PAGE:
The Nevada System of Higher Education took a massive hit to its budget during the Nevada Legislatures special session.
As legislators grappled with filling a $1.2 billion budget hole amid the economic fallout of COVID-19, Assembly Bill 3 reduced the NSHE budget by $136 million.
It comes at a time when institutions are deciding how to handle the upcoming fall semester amid the COVID-19 pandemic.
Lisa Levine serves on the Board of Regents. She’s one of the board’s most recent appointees.
“When you’re faced with a $1.2 billion budget shortfall, it is no fault of your own, especially when it's due to a pandemic that we haven’t seen in over a century. Our state leaders are stuck between a wall and a hard place. These are challenging times,” Levine said.
Levine said NSHE as already used CARES Acts funds, added a per-credit charge and dipped into a market fluctuation account to cover some budget shortfalls.
However, it is not just a cut in state funding that the agency is dealing with.
There has also been a drop off in philanthropic donations and other revenue streams like athletics and dormitories for example.
“We have a meeting on August 7 where we’re going to look at the budget and we’re going to have to make some additional cost-saving measures to make up that difference,” she said.
She said without a doubt UNLV will see the biggest cuts.
“UNLV will have to make the most up from the budget cuts that we’re facing,” she said.
Levine said the UNLV medical school as already lost money from the state and the plans for a new engineering building at the university have been scrapped, even though it is one of the fasted growing departments.
The cuts come just a few years after the school achieved its long-term goal of Tier One research status. Levine said that status brings in research dollars and makes it easier to recruit faculty.
“All of that we have to protect while also reducing the budget,” she said.
UNLV will see a budget cuts of $36 million and UNR will see $25 million. Levine said UNR has had a long time advantage over UNLV, but that is something she would like to change.
She said lawmakers in Carson City understand UNLV's importance and she noted that many of them are alumni themselves.
“It’s not that we need to do a better job of educating them, as some of my colleagues said last week, it’s just that we need to prove that if we get the resources from the Legislature under NSHE that we’re going to do the right thing with the money,” Levine said.
She said lawmakers have to be reassured that NSHE will put those dollars into institutions and programs to make a difference.
Levine said that distrust is one of the biggest hurdles the Board of Regents and NSHE needs to overcome.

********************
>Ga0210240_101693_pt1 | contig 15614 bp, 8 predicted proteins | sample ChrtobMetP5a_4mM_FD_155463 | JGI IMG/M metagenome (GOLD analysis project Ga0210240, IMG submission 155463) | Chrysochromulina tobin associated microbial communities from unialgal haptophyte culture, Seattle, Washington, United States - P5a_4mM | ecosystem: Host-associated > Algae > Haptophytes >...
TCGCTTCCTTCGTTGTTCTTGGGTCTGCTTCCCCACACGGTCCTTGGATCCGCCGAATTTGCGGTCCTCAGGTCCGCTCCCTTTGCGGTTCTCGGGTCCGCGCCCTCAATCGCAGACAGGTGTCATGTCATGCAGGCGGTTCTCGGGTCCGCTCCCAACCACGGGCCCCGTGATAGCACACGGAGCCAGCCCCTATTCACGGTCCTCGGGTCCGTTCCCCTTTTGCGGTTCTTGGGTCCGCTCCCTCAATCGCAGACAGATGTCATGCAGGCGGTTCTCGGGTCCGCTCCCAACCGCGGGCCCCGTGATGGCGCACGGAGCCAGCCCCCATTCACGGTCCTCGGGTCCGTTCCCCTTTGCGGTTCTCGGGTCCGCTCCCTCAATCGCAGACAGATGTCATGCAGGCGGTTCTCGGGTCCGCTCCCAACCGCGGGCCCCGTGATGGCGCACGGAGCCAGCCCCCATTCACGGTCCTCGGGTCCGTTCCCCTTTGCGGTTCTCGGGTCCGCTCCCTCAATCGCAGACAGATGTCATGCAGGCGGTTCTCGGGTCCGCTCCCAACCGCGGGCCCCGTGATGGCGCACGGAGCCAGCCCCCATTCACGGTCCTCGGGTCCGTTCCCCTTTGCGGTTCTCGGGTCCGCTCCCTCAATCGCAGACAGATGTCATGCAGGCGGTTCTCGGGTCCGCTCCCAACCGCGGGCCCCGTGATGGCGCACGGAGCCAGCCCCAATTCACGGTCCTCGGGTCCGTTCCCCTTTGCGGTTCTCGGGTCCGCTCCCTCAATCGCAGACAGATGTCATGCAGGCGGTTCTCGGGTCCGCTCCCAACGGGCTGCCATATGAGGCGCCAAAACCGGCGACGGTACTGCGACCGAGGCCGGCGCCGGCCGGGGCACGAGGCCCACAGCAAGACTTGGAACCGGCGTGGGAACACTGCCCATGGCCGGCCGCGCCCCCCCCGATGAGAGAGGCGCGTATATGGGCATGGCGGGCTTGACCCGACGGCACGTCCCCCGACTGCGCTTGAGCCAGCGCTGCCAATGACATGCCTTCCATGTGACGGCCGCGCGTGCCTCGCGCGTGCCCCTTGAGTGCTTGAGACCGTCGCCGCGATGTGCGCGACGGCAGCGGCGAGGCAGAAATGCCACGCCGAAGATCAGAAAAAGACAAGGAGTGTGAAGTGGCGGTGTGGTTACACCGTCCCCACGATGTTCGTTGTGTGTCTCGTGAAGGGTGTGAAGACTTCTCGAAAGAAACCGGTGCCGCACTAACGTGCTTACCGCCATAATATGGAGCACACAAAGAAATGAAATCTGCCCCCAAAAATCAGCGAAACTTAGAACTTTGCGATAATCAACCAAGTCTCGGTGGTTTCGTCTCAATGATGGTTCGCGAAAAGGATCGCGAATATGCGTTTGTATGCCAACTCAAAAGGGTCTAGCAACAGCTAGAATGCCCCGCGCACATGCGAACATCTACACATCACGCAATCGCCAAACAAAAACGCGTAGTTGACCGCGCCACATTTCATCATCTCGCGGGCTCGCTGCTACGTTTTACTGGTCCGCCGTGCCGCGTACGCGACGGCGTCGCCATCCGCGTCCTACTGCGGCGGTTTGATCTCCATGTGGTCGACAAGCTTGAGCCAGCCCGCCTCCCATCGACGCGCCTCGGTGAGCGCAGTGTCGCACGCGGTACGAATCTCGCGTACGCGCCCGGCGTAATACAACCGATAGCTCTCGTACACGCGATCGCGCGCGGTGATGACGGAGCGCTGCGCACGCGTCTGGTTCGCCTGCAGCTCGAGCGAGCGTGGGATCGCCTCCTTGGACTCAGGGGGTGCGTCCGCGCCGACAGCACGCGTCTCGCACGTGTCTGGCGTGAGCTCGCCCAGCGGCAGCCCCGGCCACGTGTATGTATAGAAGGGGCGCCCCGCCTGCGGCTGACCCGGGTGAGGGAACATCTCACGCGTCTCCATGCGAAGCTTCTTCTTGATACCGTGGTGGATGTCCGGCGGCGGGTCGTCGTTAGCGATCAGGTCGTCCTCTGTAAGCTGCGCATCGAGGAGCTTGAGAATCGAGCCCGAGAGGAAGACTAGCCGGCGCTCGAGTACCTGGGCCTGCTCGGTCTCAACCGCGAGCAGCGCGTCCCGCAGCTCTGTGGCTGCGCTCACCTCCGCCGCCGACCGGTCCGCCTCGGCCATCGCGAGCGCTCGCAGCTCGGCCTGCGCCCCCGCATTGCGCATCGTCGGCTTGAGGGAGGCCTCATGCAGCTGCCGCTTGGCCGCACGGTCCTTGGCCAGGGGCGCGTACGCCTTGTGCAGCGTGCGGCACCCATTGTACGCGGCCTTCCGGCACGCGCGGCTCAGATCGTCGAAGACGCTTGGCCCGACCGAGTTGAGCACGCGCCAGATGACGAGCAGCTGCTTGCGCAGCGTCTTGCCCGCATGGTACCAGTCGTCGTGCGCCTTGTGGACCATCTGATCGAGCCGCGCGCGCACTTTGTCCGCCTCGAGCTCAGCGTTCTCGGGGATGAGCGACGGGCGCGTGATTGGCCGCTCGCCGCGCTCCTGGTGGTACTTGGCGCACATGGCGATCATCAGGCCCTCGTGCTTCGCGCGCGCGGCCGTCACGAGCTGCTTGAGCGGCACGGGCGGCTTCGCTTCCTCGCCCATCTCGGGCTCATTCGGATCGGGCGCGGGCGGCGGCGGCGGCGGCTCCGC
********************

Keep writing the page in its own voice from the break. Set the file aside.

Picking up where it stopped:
“There is a systemic mistrust of this government agency. It’s an issue that goes back to previous leadership under NSHE with chancellors’ office and the regents,” she said, “I think it is really important that we fix that because it’s hindering our ability to advocate for our institutions and students.”
With budget cuts comes talk of possible layoffs, Levine said there won't be layoffs at the universities - if she can help it.
There will, however, be cuts in salaries.
Levine is hoping to offset those cuts with a sliding scale.
“One of those I recommended is a graduated scale for the pay reduction,” she said.
For example, a 4.6 percent cut in salary will be much more harmful to someone making $45,000 a year compared with someone making $150,000 a year.
The same is true for cuts to smaller community colleges. A $36 million bite out of UNLV's budget will hurt, but a $500,000 bite out a community college's budget will be devastating.
Levine said she does not support one of her colleague's suggestions to shut down some of the community colleges in the state to save money.
“That is not something I can support either, because these play critical roles not just the staple of the community but literally the glue holding the community together,” she said, “We have to be innovative with how we’re making these reductions.”
Levine noted that community colleges will be on the front lines for retraining and upscaling Nevada's workforce as it leads the recovery from the economic downturn.
There won't just be cuts to the institutions under NSHE's umbrella but the agency itself is cutting back, which is something Levine is pleased about. The chancellor announced cuts to 'host' accounts that regents have.
Levine would also like the board to look at cuts in car and housing allowances that some people in the agency have as a way to "share the sacrifice."
She wants to see the dollars that the agency does have invested into its main missions of academic success, student achievement and economic prosperity for the entire state.
“I think it’s our duty – all of us – to work together on behalf of the entire state when it comes to higher education. Everyone deserves access to opportunity,” she said, “The American dream can’t happen without access to opportunity and that’s education.”
Lisa Levine, board of regents, Nevada System of Higher Education
You won’t find a paywall here. Come as often as you like — we’re not counting. You’ve found a like-minded tribe that cherishes what a free press stands for. If you can spend another couple of minutes making a pledge of as little as $5, you’ll feel like a superhero defending democracy for less than the cost of a month of Netflix.